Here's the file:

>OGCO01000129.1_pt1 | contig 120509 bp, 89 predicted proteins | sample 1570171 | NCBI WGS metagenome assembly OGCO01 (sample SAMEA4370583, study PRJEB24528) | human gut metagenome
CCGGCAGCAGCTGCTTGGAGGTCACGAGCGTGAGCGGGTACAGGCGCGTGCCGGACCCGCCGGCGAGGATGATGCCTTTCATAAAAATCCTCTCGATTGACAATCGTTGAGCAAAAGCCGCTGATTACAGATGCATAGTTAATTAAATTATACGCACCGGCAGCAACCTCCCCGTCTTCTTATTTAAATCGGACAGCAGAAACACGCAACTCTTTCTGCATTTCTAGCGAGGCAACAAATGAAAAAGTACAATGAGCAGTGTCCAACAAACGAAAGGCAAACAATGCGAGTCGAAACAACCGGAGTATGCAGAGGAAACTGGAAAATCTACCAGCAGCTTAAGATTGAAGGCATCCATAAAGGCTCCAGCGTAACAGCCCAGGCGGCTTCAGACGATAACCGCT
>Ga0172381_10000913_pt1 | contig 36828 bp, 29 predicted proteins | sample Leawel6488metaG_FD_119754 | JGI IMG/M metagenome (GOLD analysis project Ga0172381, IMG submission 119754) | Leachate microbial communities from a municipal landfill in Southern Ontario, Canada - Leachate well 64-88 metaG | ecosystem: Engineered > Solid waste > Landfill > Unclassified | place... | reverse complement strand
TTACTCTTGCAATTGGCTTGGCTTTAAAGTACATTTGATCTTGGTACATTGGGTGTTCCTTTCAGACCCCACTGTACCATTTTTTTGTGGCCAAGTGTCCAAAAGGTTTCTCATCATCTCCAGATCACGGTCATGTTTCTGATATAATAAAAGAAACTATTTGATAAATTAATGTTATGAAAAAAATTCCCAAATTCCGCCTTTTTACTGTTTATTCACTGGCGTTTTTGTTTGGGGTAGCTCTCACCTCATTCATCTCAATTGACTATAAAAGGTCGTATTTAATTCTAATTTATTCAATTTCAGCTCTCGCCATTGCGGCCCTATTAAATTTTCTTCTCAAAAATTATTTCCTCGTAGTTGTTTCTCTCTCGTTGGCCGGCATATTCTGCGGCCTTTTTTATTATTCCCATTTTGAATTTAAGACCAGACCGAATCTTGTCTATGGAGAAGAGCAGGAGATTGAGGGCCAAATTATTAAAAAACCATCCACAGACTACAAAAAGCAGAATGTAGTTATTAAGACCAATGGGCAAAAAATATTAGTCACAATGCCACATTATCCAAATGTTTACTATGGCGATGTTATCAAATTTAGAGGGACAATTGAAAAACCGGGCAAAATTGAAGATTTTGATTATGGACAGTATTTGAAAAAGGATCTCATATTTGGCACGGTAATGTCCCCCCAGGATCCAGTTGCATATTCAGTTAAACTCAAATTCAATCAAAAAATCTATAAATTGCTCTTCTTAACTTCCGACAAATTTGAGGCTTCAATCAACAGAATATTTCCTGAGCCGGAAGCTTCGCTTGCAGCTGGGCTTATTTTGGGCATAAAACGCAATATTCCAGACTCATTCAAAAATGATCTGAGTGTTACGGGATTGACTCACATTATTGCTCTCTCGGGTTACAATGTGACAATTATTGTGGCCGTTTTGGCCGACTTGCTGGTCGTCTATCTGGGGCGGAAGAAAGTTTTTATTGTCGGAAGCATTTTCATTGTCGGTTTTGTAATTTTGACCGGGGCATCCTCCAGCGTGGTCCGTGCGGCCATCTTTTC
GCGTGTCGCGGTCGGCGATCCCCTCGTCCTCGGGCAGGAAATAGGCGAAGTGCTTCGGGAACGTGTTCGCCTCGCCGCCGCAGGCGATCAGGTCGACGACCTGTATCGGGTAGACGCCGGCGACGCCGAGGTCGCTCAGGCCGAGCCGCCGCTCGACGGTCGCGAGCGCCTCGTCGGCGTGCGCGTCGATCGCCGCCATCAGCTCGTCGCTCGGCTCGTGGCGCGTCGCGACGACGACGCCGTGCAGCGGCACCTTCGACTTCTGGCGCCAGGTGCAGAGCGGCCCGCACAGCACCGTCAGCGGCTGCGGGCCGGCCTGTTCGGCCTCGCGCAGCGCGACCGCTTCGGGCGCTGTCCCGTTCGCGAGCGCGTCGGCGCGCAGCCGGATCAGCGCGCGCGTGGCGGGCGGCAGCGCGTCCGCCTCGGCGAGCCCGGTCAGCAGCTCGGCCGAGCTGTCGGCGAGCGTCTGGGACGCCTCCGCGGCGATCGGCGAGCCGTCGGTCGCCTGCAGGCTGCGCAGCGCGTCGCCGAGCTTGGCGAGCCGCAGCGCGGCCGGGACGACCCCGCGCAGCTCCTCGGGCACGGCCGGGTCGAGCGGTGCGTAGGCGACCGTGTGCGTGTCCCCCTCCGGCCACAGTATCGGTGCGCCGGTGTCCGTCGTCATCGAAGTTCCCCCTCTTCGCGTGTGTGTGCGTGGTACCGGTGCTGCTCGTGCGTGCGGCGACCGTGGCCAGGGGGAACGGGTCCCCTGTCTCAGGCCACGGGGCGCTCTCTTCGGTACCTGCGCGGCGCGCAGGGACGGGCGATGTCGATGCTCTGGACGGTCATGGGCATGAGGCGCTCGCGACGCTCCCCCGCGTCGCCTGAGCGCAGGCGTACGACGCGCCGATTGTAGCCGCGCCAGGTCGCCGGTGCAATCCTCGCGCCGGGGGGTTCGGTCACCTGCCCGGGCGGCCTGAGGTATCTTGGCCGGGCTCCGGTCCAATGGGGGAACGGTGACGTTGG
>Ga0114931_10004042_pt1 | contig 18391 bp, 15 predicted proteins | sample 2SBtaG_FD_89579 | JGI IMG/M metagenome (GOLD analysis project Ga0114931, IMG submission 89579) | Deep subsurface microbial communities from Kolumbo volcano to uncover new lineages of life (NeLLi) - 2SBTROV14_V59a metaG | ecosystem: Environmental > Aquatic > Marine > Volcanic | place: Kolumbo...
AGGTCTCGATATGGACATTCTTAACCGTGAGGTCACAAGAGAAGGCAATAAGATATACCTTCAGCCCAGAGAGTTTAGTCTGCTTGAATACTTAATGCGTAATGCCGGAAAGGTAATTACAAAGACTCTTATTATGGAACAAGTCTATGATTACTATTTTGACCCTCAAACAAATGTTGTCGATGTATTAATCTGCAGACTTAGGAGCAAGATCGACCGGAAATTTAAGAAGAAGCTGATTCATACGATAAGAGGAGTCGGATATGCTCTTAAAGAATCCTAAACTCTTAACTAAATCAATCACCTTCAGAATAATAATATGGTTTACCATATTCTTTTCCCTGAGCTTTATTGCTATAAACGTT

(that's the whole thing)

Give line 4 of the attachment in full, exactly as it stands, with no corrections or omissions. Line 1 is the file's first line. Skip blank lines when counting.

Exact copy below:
TTACTCTTGCAATTGGCTTGGCTTTAAAGTACATTTGATCTTGGTACATTGGGTGTTCCTTTCAGACCCCACTGTACCATTTTTTTGTGGCCAAGTGTCCAAAAGGTTTCTCATCATCTCCAGATCACGGTCATGTTTCTGATATAATAAAAGAAACTATTTGATAAATTAATGTTATGAAAAAAATTCCCAAATTCCGCCTTTTTACTGTTTATTCACTGGCGTTTTTGTTTGGGGTAGCTCTCACCTCATTCATCTCAATTGACTATAAAAGGTCGTATTTAATTCTAATTTATTCAATTTCAGCTCTCGCCATTGCGGCCCTATTAAATTTTCTTCTCAAAAATTATTTCCTCGTAGTTGTTTCTCTCTCGTTGGCCGGCATATTCTGCGGCCTTTTTTATTATTCCCATTTTGAATTTAAGACCAGACCGAATCTTGTCTATGGAGAAGAGCAGGAGATTGAGGGCCAAATTATTAAAAAACCATCCACAGACTACAAAAAGCAGAATGTAGTTATTAAGACCAATGGGCAAAAAATATTAGTCACAATGCCACATTATCCAAATGTTTACTATGGCGATGTTATCAAATTTAGAGGGACAATTGAAAAACCGGGCAAAATTGAAGATTTTGATTATGGACAGTATTTGAAAAAGGATCTCATATTTGGCACGGTAATGTCCCCCCAGGATCCAGTTGCATATTCAGTTAAACTCAAATTCAATCAAAAAATCTATAAATTGCTCTTCTTAACTTCCGACAAATTTGAGGCTTCAATCAACAGAATATTTCCTGAGCCGGAAGCTTCGCTTGCAGCTGGGCTTATTTTGGGCATAAAACGCAATATTCCAGACTCATTCAAAAATGATCTGAGTGTTACGGGATTGACTCACATTATTGCTCTCTCGGGTTACAATGTGACAATTATTGTGGCCGTTTTGGCCGACTTGCTGGTCGTCTATCTGGGGCGGAAGAAAGTTTTTATTGTCGGAAGCATTTTCATTGTCGGTTTTGTAATTTTGACCGGGGCATCCTCCAGCGTGGTCCGTGCGGCCATCTTTTC